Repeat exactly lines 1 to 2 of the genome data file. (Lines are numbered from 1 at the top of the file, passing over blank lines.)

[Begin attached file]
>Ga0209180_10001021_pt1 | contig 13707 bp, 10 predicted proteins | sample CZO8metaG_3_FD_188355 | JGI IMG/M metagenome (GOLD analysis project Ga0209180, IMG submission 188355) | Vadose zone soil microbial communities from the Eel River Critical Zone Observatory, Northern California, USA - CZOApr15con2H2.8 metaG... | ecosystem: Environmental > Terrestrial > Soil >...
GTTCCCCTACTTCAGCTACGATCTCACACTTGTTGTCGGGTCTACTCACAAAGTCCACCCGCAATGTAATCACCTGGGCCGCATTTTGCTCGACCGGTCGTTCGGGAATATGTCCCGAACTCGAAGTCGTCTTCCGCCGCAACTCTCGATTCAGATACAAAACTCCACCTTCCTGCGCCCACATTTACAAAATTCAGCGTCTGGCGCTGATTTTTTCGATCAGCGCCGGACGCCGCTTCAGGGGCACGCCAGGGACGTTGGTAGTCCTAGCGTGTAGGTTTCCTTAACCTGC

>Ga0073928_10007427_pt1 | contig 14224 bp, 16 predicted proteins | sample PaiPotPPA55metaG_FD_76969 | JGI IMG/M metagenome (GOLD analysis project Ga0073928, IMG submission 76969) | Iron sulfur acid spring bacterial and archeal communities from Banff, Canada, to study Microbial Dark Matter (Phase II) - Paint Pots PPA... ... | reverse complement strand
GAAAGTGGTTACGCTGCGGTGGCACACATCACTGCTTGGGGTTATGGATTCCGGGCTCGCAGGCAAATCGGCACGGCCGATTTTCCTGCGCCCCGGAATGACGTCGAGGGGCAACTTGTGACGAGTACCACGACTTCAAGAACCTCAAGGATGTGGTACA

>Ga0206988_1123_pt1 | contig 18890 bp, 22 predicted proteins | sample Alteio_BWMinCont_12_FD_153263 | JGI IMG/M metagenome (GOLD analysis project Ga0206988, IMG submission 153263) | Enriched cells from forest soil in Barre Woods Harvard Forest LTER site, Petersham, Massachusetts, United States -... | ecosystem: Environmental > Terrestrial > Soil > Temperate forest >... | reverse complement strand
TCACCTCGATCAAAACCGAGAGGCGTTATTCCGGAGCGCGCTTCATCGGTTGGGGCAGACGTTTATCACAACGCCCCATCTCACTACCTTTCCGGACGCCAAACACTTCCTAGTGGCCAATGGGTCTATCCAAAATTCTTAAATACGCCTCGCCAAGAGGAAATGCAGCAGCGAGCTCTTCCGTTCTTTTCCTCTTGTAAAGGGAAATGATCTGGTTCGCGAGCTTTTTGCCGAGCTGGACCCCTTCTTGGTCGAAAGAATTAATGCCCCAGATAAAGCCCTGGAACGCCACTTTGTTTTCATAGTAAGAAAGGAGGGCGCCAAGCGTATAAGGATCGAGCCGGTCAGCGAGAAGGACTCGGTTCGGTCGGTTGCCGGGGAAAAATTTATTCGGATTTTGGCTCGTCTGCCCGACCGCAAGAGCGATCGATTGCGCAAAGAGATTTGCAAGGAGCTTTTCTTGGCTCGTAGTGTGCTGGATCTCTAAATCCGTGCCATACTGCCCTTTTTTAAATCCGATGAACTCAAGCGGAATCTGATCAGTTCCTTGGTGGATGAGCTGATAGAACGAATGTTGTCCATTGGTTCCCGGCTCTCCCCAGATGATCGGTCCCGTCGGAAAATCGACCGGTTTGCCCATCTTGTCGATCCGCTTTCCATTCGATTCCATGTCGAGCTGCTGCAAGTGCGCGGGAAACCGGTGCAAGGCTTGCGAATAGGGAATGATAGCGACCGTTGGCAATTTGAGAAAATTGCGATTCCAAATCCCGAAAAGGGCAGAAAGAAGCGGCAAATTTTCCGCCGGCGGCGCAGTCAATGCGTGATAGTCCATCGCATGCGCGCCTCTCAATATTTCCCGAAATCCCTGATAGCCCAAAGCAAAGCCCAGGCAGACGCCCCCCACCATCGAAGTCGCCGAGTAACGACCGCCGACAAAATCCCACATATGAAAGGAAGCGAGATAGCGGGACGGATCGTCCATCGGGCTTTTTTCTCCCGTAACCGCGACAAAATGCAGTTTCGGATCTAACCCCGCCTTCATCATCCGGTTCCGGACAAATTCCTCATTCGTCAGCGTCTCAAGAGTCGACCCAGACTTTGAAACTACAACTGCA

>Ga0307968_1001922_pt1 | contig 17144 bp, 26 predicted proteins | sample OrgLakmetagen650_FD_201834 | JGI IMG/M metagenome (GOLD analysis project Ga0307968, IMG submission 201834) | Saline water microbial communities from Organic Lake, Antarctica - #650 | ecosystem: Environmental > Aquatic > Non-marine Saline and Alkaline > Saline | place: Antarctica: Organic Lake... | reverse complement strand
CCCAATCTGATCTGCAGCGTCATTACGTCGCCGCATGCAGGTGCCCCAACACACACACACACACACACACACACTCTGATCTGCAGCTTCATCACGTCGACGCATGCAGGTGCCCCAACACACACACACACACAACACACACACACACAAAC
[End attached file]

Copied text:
>Ga0209180_10001021_pt1 | contig 13707 bp, 10 predicted proteins | sample CZO8metaG_3_FD_188355 | JGI IMG/M metagenome (GOLD analysis project Ga0209180, IMG submission 188355) | Vadose zone soil microbial communities from the Eel River Critical Zone Observatory, Northern California, USA - CZOApr15con2H2.8 metaG... | ecosystem: Environmental > Terrestrial > Soil >...
GTTCCCCTACTTCAGCTACGATCTCACACTTGTTGTCGGGTCTACTCACAAAGTCCACCCGCAATGTAATCACCTGGGCCGCATTTTGCTCGACCGGTCGTTCGGGAATATGTCCCGAACTCGAAGTCGTCTTCCGCCGCAACTCTCGATTCAGATACAAAACTCCACCTTCCTGCGCCCACATTTACAAAATTCAGCGTCTGGCGCTGATTTTTTCGATCAGCGCCGGACGCCGCTTCAGGGGCACGCCAGGGACGTTGGTAGTCCTAGCGTGTAGGTTTCCTTAACCTGC